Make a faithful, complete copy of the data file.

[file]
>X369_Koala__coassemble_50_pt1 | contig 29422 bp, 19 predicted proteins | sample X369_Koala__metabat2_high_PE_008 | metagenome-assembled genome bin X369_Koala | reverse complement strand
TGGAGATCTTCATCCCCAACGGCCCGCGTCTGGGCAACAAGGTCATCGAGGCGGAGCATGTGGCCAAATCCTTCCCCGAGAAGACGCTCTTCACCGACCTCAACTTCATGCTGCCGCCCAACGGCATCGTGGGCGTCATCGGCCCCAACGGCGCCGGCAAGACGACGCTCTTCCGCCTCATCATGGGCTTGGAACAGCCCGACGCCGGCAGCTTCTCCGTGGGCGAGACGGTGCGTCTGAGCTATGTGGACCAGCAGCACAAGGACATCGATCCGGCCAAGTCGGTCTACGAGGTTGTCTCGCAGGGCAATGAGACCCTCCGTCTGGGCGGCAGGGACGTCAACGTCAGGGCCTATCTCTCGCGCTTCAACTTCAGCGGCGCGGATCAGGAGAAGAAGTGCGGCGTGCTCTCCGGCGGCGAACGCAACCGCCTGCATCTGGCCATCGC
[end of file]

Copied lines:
>X369_Koala__coassemble_50_pt1 | contig 29422 bp, 19 predicted proteins | sample X369_Koala__metabat2_high_PE_008 | metagenome-assembled genome bin X369_Koala | reverse complement strand
TGGAGATCTTCATCCCCAACGGCCCGCGTCTGGGCAACAAGGTCATCGAGGCGGAGCATGTGGCCAAATCCTTCCCCGAGAAGACGCTCTTCACCGACCTCAACTTCATGCTGCCGCCCAACGGCATCGTGGGCGTCATCGGCCCCAACGGCGCCGGCAAGACGACGCTCTTCCGCCTCATCATGGGCTTGGAACAGCCCGACGCCGGCAGCTTCTCCGTGGGCGAGACGGTGCGTCTGAGCTATGTGGACCAGCAGCACAAGGACATCGATCCGGCCAAGTCGGTCTACGAGGTTGTCTCGCAGGGCAATGAGACCCTCCGTCTGGGCGGCAGGGACGTCAACGTCAGGGCCTATCTCTCGCGCTTCAACTTCAGCGGCGCGGATCAGGAGAAGAAGTGCGGCGTGCTCTCCGGCGGCGAACGCAACCGCCTGCATCTGGCCATCGC